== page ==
The Data Rush
For baseball, the Moneyball Oakland A’s in the early 2000s surely changed a lot of future career paths. Football, according to Kovash, has yet to experience that breakthrough moment when a team receives mainstream acclaim for its success due to analytics. Intriguingly, that doesn’t mean the analytics aren’t happening behind closed doors.
Huizinga, who co-teaches Sports Analytics and was an agent for NBA star Yao Ming, said that NFL teams might just tend to be more secretive about their techniques than franchises in other sports. “And they’d prefer to keep it that way,” he said. “I watched a bit of Monday Night Football, and there was a great graphic about how the New England Patriots have not used a first-round draft pick in a skill position in a really long time.” It is telling information that suggests perhaps New England had figured out how to best allocate its resources in the draft. The Patriots, after all, won the 2015 Super Bowl, started this season 10–0, and possess one of the top-scoring offenses in the league, even without a star-studded offensive roster.
The Patriots, it should also be noted, have a reputation for being ahead of the curve. Since 2000 they have employed a man named Ernie Adams as “director of football research,” well before other teams started connecting “football” and “research.” New England has won four Super Bowl titles with Adams.
In February 2015, ESPN the Magazine published an article that ranked the analytics efforts of 122 US professional teams across four sports: football, baseball, basketball, and hockey. Four NFL teams landed among the bottom 10 overall. Not a single NFL franchise was “all-in” with analytics, ESPN noted, compared with nine MLB teams, four NBA teams, and even one NHL team (the Chicago Blackhawks). Kovash’s Browns and Javaid’s 49ers were ranked among the NFL’s so-called “believers”—the most-progressive nine teams whom ESPN defines as showing some interest in using analytics.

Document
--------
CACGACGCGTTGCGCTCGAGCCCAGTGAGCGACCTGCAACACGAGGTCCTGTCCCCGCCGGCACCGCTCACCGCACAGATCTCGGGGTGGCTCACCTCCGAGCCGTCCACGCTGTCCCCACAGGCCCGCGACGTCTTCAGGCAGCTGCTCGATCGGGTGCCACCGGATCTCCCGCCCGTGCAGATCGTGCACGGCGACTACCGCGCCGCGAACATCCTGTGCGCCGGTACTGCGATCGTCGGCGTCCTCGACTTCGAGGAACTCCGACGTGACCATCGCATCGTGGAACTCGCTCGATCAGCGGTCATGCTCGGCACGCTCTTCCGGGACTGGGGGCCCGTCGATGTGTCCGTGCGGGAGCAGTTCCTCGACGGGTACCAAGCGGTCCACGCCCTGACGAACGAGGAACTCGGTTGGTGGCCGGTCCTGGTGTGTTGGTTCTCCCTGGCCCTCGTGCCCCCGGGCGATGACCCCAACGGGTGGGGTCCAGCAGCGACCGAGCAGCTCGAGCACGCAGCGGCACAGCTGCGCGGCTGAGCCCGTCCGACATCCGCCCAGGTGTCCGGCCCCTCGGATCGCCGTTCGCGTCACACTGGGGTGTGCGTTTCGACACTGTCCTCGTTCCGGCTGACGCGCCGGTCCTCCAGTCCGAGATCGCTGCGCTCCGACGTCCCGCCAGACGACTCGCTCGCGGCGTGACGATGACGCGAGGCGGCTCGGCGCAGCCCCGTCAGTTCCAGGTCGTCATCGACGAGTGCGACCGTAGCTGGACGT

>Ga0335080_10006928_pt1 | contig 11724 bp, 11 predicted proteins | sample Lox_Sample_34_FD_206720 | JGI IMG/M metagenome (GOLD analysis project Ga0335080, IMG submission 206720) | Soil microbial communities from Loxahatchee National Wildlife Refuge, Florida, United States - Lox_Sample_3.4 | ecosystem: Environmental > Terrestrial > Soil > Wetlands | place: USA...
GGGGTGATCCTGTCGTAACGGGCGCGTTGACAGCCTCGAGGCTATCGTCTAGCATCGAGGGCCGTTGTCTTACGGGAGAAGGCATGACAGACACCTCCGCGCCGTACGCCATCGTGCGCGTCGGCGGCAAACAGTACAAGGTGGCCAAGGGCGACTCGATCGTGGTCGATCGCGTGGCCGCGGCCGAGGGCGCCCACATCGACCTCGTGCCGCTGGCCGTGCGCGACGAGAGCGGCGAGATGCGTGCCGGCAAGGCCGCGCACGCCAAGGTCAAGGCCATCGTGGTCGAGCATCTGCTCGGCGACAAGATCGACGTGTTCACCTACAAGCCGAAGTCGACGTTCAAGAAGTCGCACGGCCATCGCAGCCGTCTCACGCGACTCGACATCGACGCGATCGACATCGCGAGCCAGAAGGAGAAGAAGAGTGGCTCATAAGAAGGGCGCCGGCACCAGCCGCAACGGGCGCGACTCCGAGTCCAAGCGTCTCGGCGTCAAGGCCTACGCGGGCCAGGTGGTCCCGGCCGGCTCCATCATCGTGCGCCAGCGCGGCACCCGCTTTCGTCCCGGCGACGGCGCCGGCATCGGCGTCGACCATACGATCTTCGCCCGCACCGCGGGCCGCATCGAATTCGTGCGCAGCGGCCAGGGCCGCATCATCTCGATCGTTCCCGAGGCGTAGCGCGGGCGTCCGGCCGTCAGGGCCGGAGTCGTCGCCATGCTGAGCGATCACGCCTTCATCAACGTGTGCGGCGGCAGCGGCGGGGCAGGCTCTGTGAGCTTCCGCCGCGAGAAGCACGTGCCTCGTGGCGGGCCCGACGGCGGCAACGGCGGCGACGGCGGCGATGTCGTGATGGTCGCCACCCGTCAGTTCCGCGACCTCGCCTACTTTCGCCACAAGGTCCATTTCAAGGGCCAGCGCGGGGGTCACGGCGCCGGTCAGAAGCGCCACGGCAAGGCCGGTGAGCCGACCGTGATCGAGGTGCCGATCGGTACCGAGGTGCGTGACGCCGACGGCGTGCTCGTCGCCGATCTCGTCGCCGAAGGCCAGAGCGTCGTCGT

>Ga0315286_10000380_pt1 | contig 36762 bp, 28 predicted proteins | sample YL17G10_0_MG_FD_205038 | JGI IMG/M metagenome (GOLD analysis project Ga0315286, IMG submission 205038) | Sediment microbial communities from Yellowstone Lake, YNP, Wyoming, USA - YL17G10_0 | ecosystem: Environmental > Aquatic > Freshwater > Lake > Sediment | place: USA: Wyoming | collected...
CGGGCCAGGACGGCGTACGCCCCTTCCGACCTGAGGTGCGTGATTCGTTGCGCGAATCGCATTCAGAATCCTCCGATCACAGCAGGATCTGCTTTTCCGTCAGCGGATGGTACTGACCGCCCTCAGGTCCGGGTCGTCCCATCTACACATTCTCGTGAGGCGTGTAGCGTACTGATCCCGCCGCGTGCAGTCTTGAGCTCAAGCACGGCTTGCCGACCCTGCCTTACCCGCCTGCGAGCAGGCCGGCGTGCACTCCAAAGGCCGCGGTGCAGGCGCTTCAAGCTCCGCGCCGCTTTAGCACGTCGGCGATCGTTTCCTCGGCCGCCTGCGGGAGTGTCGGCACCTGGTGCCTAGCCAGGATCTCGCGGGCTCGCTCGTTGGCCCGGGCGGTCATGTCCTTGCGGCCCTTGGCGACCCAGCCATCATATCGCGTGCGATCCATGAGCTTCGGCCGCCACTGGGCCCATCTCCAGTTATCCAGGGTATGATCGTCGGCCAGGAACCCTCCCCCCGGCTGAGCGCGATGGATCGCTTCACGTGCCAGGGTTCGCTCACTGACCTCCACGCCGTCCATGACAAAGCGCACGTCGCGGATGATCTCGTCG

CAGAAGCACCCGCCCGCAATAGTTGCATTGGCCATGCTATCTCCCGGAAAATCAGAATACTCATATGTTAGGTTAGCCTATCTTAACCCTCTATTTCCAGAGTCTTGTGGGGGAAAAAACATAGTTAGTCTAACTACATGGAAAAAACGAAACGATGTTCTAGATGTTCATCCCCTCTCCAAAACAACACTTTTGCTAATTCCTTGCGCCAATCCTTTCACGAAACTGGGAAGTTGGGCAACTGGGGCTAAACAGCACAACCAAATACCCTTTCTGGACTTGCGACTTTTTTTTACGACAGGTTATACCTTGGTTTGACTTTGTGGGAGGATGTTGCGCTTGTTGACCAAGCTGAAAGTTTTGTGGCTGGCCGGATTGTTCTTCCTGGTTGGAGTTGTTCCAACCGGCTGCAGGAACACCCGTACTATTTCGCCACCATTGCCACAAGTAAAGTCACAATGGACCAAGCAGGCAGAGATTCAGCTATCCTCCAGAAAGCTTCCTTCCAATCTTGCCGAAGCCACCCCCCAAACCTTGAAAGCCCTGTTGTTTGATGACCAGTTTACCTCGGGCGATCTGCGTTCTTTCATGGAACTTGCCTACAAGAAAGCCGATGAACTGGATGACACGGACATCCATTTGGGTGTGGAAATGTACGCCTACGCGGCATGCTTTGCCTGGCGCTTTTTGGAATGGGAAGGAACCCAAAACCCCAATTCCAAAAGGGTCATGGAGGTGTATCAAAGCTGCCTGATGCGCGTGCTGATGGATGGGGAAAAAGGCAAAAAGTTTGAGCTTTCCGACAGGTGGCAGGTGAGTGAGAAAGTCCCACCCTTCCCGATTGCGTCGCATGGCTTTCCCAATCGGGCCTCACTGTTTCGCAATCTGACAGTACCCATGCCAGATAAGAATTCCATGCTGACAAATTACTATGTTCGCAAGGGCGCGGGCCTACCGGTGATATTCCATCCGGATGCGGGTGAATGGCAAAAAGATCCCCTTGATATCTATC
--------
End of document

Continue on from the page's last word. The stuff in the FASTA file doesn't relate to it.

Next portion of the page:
Where analytics might start to get uniquely interesting for football is with the rapid development of new technology, such as wearable GPS trackers and body-monitoring systems that could potentially relay information about, say, a field-goal kicker’s heart rate from 40 yards out versus 50 yards out, helping teams evaluate which player might have the calmest demeanor, in order to prevail. Such data-generating tech is poised to redefine scouting—and the game—in the same way that Beane did in Oakland when he valued statistics such as on-base percentage rather than batting average. Already, NFL scouting combines a focus on players’ biometric numbers (height, weight, hand size, wingspan) with their on-field stats. The data stands to get even more personalized, more precise, and more predictive.
And naturally, there is extensive interest in medical analytics. The team that can determine which players might be most susceptible to which injuries, and why—and work toward protecting them—would have an enormous advantage in a contact sport like football. Moskowitz said he’s eager to put his students to work analyzing the numbers. “Right now I think everyone is keeping that information very close to the vest.” If data can be applied to supporting the health and safety of players, it has potential to bring about monumental change across sports.
To find the most-transparent, most-immediate returns on analytics in football right now, however, we again might have to turn our attention toward beer. That’s just fine by Javaid, who’s enormously proud of the 49ers’ business standing. “I want to be coming up with innovative ideas so that we can remain one of the best-running organizations in the industry,” he said. “We only have 10 home games, versus 81 for the MLB or 44 for the NBA. We’ve sold out our tickets, so that allows our team to focus more attention on these ideas.” Changing the way things are done takes some creativity, he added. “And that’s where I like to live.”
—By Zach Schonbrun